In the Interest of K.M.B., A Child. v. <<

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Court of Appeals of Texas,Fort Worth.

In the Interest of K.M.B., A Child.

No. 2-01-264-CV.

Decided: November 07, 2002

Panel B:  LIVINGSTON, DAUPHINOT, and HOLMAN, JJ. Cindy Stormer,John H. Morris, Gainesville, for Appellants. Charles E. Rice, Regional Attorney for the Texas Department of Protective and Regulatory Services, Abilene, for Appellee.

OPINION

This is an appeal from a jury verdict terminating the parental rights of Kristin Butler (“Kristin”) and Phillip Burleson (“Phillip”) to K.M.B. Kristin and Phillip contend that the evidence is legally and factually insufficient to support the jury's verdict.   Kristin also argues that (1) the trial court erred in overruling a Batson/Edmonson challenge based on race;  (2) the trial court erred in overruling her objection to the jury charge because the Texas Department of Protective and Regulatory Services (“TDPRS”) provided no evidence that it made reasonable efforts to return the child;  (3) the trial court improperly exempted a caseworker from “the Rule”;  and (4) the trial court improperly overruled a Texas Rule of Evidence 403 objection to the admission of two photographs showing a severe diaper rash on K.M.B.'s sibling.   We affirm.

I. Facts

In 1994 Kristin Butler and Phillip Burleson began dating.   She was convicted of marijuana possession in June of 1994.   She gave birth to K.M.B. in July of 1995.   From 1991 to 2001, Phillip was on parole for a 1991 conviction for possession of cocaine with intent to deliver.   Before K.M.B.'s birth, Phillip left town and saw his daughter only three times over the next six years.   He also never provided the child with any financial support.

TDPRS got involved with the family in April of 1997 when it received allegations that Kristin was physically neglecting her children.   Over the next few years, TDPRS removed K.M.B. on three occasions, and eventually the court granted conservatorship to TDPRS. During TDPRS's investigations, it found K.M.B. infested with head lice and living among cat feces in a filthy home.   Kristin also admitted that she continued using drugs during TDPRS's involvement.   TDPRS looked into the possibility of placing K.M.B. with her maternal grandmother, Jan Stroud, but found that her home also had foul smells, cat feces, and roach infestation.

TDPRS developed service plans for Kristin to follow that would allow her to get K.M.B. back;  however, she had difficulty following through with the plans, which included drug counseling, employment, and a psychological exam.   TDPRS eventually took conservatorship of K.M.B. and placed her in a foster home.   Prior to trial in 2000, Kristin had not visited K.M.B. in ten months.

II. Discussion

A. Burden of Proof and Standard of Review

 A parent's rights to “the companionship, care, custody and management” of his or her children are constitutional interests “far more precious than any property right.”  Santosky v. Kramer, 455 U.S. 745, 758-59, 102 S.Ct. 1388, 1397, 71 L.Ed.2d 599 (1982).   In a termination case, the State seeks not just to limit those rights but to end them permanently-to divest the parent and child of all legal rights, privileges, duties, and powers normally existing between them, except for the child's right to inherit.   Tex. Fam. Code Ann. § 161.206(b) (Vernon 2002);  Holick v. Smith, 685 S.W.2d 18, 20 (Tex.1985).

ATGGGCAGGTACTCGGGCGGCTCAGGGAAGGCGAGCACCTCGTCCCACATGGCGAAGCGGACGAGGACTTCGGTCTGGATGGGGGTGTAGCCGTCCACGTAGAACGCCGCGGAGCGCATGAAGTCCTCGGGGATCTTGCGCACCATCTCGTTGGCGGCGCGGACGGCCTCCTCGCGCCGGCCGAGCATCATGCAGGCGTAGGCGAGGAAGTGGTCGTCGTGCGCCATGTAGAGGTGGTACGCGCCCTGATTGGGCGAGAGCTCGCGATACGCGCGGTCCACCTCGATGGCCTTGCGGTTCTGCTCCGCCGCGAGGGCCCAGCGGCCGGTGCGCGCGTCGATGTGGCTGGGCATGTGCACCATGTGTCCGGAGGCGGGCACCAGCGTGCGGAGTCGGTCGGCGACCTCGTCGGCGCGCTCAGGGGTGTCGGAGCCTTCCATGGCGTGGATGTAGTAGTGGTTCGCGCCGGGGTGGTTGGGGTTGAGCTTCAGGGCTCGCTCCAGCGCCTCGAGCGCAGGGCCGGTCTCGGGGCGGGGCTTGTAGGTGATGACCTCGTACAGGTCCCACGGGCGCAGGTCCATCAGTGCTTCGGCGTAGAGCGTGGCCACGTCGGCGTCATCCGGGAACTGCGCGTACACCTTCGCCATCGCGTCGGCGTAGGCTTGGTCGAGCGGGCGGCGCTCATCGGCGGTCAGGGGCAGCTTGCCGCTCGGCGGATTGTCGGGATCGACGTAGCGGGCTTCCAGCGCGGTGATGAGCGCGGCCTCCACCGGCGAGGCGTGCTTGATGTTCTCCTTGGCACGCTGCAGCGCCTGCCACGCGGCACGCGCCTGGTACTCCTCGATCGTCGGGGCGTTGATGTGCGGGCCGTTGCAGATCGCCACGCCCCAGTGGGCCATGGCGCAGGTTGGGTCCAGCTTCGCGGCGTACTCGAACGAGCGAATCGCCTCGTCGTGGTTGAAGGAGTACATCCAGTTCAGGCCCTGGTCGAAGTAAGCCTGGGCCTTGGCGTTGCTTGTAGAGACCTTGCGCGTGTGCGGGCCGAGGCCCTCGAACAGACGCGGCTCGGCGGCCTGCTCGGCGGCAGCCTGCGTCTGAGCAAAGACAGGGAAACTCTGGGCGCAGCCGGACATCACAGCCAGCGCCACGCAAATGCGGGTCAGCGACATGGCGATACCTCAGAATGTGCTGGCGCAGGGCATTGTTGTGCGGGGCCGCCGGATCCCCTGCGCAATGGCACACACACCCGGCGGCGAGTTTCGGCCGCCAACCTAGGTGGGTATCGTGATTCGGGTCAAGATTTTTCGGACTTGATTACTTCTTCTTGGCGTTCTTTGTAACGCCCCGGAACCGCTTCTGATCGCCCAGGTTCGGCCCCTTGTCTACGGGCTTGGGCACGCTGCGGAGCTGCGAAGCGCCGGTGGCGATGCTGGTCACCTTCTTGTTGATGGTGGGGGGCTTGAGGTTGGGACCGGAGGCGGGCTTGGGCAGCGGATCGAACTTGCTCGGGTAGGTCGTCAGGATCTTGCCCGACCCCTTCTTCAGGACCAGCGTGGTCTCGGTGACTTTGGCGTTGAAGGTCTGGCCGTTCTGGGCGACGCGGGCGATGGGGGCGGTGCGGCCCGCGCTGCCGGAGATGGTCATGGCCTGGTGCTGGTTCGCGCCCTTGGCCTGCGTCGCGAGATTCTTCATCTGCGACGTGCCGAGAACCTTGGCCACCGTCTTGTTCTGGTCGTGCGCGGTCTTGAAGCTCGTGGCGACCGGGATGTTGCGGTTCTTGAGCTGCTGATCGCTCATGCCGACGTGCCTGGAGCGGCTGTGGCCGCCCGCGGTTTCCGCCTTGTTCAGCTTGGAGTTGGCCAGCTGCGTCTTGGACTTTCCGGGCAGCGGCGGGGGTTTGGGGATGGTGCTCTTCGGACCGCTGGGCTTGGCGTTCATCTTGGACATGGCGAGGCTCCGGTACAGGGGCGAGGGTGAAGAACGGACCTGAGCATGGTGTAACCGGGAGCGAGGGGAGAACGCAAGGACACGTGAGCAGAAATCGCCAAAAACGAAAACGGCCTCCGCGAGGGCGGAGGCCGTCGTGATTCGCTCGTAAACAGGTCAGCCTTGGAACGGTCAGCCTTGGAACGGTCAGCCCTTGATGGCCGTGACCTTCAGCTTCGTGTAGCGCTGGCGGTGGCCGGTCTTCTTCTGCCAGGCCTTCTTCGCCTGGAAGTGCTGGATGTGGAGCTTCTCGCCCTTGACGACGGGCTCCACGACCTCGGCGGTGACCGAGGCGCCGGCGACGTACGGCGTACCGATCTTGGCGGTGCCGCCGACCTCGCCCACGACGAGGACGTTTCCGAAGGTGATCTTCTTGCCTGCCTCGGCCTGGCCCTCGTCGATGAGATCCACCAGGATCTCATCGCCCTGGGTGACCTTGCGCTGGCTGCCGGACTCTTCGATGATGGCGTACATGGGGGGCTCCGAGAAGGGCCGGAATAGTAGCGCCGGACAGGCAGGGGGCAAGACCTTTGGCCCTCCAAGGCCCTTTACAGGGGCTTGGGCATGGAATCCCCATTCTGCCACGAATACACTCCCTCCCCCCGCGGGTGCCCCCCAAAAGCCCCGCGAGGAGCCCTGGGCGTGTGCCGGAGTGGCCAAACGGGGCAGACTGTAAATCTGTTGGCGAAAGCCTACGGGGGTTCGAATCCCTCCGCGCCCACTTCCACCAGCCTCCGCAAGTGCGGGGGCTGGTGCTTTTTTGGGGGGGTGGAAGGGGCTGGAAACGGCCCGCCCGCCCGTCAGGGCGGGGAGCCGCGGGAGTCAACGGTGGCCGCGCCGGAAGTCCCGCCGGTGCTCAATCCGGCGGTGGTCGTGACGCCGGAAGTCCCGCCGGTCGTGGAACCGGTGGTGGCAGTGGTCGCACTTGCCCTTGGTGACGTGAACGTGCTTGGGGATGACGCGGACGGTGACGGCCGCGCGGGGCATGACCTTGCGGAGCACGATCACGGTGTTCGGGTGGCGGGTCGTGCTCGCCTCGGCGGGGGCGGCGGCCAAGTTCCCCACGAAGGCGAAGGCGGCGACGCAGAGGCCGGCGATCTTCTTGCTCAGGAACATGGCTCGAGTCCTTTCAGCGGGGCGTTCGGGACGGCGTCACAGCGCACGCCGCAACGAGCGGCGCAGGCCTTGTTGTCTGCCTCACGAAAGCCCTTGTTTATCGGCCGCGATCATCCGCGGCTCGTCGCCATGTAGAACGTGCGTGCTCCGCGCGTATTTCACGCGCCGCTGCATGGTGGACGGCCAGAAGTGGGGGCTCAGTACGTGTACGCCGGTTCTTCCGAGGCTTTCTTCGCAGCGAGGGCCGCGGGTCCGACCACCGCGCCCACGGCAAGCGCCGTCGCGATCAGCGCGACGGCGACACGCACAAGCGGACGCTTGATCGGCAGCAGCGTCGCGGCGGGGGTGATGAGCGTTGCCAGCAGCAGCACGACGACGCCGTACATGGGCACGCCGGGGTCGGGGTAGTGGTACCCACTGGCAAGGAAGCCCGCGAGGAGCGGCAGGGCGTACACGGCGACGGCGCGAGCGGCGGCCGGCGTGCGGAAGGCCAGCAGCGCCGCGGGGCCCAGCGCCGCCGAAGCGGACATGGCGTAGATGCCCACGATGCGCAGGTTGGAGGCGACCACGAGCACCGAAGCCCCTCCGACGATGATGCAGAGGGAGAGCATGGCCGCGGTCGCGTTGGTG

In proceedings to terminate the parent-child relationship brought under section 161.001 of the family code, the petitioner must establish one or more of the acts or omissions enumerated under subdivision (1) of the statute and must also prove that termination is in the best interest of the child.  Tex. Fam. Code Ann. § 161.001;  Richardson v. Green, 677 S.W.2d 497, 499 (Tex.1984).   Both elements must be established;  termination may not be based solely on the best interest of the child as determined by the trier of fact.  Tex. Dep't of Human Servs. v. Boyd, 727 S.W.2d 531, 533 (Tex.1987).

 Termination of parental rights is a drastic remedy and is of such weight and gravity that due process requires the petitioner to justify termination by “clear and convincing evidence.”   Tex. Fam. Code Ann. § 161.206(a).   This standard is defined as the “measure or degree of proof that will produce in the mind of the trier of fact a firm belief or conviction as to the truth of the allegations sought to be established.”   Id. § 101.007;  Transp. Ins. Co. v. Moriel, 879 S.W.2d 10, 31 (Tex.1994).   This intermediate standard falls between the preponderance standard of ordinary civil proceedings and the reasonable doubt standard of criminal proceedings.   State v. Addington, 588 S.W.2d 569, 570 (Tex.1979);  In re D.T., 34 S.W.3d 625, 630 (Tex.App.-Fort Worth 2000, pet. denied) (op. on reh'g).   While the proof must be more than merely the greater weight of the credible evidence, there is no requirement that the evidence be unequivocal or undisputed.   Addington, 588 S.W.2d at 570.   Termination proceedings should be strictly scrutinized, and involuntary termination statutes are strictly construed in favor of the parent.  Holick, 685 S.W.2d at 20-21;  In re A.V., 849 S.W.2d 393, 400 (Tex.App.-Fort Worth 1993, no writ).